At first, Major League Baseball was evidently “not thrilled with the Blue Jays’ decision,” and Maury Brown wrote that “the Commissioner’s Office has no plans to seek the pay increase across all 30 clubs.” But within days, the league had changed its tune, at least publicly, and revealed that it had raised the idea of minor league wage increases with the National Association of Professional Baseball Leagues, which operates and manages the minor leagues.
The decision represents the culmination of what ESPN’s Jeff Passan called “years of weathering criticism and lawsuits regarding minor league pay[.]” Major League Baseball, it seems, is no longer willing to consider the storm of negative press arising out of the poverty wages minor leaguers receive as part of the cost of doing business. And some industry observers have speculated that Kyler Murray chose football over baseball, at least in part, due to minor league pay and working conditions.
Ordinarily, paying minor leaguers more would be an unqualified good thing. That said, there are a couple of catches here. For one thing, the Jays’ decision itself didn’t really make that big of a practical difference for the players who stand to benefit. Fifty percent sounds like a big number, but the increase doesn’t even make Toronto’s farmhands the highest-paid in the minor leagues and the new average salary will still be under $12,000 annually. (It will be interesting to see if their decision prompts other clubs to raise their salaries, and thus, raises the average salary across the board, though given teams’ past resistance to increasing minor league compensation, we would be forgiven for being skeptical that such a trend will emerge.) Second, MLB’s proposal to pay minor leaguers more requires those salaries to be paid, at least in part, by the minor league teams themselves, instead of (as is the current setup) by their far wealthier major league parent teams.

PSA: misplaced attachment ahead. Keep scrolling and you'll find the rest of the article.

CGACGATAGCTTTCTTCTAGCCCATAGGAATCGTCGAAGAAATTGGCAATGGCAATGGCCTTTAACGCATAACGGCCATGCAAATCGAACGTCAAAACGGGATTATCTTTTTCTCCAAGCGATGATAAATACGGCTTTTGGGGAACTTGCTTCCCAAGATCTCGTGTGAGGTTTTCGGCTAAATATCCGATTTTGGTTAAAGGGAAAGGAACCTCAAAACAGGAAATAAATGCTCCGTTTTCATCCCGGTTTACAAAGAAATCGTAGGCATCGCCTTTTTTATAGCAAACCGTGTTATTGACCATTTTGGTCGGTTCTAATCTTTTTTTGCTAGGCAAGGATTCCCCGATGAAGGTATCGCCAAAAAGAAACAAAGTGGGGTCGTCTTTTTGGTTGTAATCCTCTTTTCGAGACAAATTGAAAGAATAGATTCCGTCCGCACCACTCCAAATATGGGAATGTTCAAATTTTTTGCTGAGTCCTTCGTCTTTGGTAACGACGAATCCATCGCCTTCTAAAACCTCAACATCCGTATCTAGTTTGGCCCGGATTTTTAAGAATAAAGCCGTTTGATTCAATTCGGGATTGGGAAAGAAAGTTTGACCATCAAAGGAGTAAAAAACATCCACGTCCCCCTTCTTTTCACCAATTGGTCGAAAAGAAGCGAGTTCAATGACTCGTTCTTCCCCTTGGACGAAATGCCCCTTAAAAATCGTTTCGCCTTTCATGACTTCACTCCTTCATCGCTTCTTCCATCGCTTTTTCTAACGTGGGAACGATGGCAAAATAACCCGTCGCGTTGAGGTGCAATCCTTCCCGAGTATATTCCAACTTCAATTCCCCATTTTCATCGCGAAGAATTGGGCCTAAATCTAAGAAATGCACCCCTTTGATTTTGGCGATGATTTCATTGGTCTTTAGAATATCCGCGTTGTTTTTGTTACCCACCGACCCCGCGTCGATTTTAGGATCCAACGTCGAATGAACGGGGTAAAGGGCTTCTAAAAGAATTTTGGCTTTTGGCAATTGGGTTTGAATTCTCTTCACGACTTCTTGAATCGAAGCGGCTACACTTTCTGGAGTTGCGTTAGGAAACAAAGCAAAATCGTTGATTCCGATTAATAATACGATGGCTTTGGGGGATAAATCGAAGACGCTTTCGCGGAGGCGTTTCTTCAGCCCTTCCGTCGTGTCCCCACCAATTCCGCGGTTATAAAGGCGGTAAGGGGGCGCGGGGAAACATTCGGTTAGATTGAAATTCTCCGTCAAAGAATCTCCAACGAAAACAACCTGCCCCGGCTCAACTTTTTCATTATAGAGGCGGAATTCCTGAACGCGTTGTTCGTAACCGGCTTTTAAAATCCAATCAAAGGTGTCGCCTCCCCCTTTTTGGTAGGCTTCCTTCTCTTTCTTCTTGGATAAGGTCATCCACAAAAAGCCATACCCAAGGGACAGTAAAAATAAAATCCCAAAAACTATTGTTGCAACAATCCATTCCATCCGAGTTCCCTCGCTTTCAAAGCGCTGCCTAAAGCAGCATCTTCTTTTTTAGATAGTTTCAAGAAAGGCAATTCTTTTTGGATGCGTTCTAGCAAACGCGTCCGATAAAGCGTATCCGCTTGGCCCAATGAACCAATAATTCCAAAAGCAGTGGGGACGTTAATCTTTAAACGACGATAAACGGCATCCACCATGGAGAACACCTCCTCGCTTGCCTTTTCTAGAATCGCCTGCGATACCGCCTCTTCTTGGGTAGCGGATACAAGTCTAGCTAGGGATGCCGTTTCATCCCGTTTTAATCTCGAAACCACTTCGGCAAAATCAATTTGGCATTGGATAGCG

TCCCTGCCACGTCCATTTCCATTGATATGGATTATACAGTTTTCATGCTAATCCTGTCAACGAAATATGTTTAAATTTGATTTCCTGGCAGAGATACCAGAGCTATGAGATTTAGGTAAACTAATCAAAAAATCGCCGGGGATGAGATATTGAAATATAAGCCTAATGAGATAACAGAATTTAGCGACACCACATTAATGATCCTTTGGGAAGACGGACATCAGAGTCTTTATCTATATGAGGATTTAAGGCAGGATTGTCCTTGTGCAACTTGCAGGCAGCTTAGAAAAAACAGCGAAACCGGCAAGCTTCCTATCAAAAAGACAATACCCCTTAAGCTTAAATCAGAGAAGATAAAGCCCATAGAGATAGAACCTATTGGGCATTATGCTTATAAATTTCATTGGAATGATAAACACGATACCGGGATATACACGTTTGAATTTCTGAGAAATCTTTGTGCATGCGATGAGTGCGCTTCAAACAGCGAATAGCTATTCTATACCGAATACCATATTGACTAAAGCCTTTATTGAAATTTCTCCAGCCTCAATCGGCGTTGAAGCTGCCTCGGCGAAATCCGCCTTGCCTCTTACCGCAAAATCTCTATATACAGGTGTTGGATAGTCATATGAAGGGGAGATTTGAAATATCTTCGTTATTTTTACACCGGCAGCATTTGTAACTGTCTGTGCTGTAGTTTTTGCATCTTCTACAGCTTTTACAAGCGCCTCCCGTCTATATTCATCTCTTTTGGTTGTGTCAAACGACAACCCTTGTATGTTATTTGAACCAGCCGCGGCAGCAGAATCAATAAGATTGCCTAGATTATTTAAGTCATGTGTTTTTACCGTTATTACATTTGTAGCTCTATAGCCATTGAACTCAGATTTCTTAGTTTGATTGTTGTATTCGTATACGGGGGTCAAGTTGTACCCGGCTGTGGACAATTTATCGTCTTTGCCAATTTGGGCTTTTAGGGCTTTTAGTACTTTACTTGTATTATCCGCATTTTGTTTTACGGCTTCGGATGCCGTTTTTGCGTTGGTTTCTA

The complexity of such fundamental changes to the system could complicate bargaining, particularly with regard to the cost and how much each side is responsible for. MLB’s position on progressive policy for minor leaguers has strong support among major league owners, an owner familiar with the discussions told ESPN, but the expectation is that minor league affiliates would pick up at least some of the burden of the various improvements. Minor league teams, which lack the resources of a major league team, may well be unable or unwilling to shoulder those additional costs. And MLB likely knows this, which means that their proposal may be nothing more than an attempt to seek good public relations and shift the blame for low salaries elsewhere. After all, major league teams could afford to address the issue now, and on their own, if they were motivated to do so.
At the same time, the mere discussion of increasing minor league salaries is a significant step forward that cannot be understated. And MLB isn’t saying that minor league affiliates must pay all of the salary increases, which means that the league may well be open to funding pay raises on some level. This isn’t going to solve the minor league salary problem and lift minor leaguers out of poverty. But the league and some teams participating in the discussion about why these raises are needed is, in and of itself, a substantial shift in the public conversation about the issue.
Sheryl Ring is a litigation attorney and General Counsel at Open Communities, a non-profit legal aid agency in the Chicago suburbs. You can reach her on twitter at @Ring_Sheryl. The opinions expressed here are solely the author's. This post is intended for informational purposes only and is not intended as legal advice.